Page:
It's easy to tell if you're a nonresident alien. If you don't meet any of the criteria for being a resident alien, then you're a nonresident alien. It's also possible for your status to shift in the middle of the year, which could result in you being a dual-status alien. But before we get into the tax part, we have to figure out which parts of the year you're a dual-status alien.
Dual status depends on which kind of resident alien status you have: lawful permanent resident or substantial presence. In the case of LPR, your term as a resident alien begins the first day you're in the U.S. with your green card. It ends the day you terminate your green card or it is revoked. The remainder of the year, you're considered a nonresident alien, so you will file as a dual-status alien.
Under the substantial presence test, the first day you were in the U.S. is considered the start of your resident alien status, and it ends the date you were last present in the U.S. You can be present for a total of 10 days at either end without triggering (or retriggering) resident alien status.
You might be a resident alien under both LPR and substantial presence. In that case, you continue to be a resident alien as long as either test still applies. In other words, if you terminate your green card but still meet the substantial presence test, you'll still have resident alien status.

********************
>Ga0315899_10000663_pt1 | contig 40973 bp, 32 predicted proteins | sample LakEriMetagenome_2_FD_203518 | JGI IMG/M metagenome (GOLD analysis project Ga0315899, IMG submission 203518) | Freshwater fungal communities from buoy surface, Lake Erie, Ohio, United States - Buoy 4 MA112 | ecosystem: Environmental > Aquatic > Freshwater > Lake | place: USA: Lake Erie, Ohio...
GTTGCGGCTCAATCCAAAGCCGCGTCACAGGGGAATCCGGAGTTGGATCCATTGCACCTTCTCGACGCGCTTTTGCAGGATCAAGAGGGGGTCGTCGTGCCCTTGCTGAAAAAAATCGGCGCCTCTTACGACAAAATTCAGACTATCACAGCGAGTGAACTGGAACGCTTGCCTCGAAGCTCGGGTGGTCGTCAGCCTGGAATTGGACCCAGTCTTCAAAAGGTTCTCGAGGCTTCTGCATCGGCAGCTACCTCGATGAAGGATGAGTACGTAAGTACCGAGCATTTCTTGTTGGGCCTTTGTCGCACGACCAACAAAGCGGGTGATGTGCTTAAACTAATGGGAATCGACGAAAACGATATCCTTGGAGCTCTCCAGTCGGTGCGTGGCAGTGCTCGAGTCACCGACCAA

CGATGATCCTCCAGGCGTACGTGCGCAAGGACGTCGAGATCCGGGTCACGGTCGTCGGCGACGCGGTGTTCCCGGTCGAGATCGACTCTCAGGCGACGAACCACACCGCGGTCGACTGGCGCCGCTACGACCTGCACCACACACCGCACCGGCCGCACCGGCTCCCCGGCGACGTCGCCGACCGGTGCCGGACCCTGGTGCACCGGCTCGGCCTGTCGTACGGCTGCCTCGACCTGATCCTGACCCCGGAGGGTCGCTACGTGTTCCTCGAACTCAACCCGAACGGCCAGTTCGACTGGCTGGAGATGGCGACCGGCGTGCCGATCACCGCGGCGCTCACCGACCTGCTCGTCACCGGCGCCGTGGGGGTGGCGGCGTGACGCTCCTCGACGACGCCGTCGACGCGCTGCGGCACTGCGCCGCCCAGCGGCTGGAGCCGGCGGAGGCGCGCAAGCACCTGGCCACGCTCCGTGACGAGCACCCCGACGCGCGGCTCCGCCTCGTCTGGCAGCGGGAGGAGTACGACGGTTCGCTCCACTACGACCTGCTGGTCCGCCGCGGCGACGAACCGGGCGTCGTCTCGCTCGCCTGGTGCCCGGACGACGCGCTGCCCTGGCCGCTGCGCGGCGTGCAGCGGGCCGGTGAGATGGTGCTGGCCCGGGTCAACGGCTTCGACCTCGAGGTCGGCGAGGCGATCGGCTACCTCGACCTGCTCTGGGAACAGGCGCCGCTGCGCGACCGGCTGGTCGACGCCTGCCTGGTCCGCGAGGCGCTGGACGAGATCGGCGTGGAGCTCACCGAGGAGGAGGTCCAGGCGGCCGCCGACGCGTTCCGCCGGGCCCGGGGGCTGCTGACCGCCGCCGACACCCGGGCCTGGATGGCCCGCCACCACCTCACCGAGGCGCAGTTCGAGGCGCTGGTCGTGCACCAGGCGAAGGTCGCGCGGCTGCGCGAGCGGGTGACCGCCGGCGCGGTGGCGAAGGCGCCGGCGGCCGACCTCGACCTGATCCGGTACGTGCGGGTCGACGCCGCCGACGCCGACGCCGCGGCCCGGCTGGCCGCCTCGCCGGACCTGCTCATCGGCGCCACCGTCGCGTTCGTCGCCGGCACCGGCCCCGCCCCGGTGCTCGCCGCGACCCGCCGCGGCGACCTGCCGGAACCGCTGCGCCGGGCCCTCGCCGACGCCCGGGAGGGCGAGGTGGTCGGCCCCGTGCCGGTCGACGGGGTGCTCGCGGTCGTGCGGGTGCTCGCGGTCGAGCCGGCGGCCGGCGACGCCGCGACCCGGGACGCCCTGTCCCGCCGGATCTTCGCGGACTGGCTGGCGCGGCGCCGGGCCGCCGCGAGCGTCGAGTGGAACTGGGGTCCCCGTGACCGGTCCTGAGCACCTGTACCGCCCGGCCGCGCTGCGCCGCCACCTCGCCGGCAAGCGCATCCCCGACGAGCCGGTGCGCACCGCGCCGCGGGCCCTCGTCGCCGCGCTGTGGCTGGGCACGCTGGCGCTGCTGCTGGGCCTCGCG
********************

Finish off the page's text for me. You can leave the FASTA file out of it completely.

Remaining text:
There are, of course, exceptions. First, substantial presence will be considered to last through to the end of the calendar year unless you establish a connection to a foreign country, including a tax home in that country, before the end of the year. Also, if you have resident alien status at any point in the year for two consecutive years, you're considered a resident for that entire period. In other words, you can't be a resident, switch to nonresident at the end of the year, start the following year as a nonresident and then switch back to resident. This is known as the non-lapse rule.
Finally, some nations have tax treaties with the U.S. You might be exempt from resident alien status for tax purposes, or there might be other tax regulations you have to follow according to your home country, depending on the specific treaty between your home country and the U.S.
Now that we've established what resident alien status is, it's time to look at what taxes those folks actually owe and whether they need to file a tax return at all.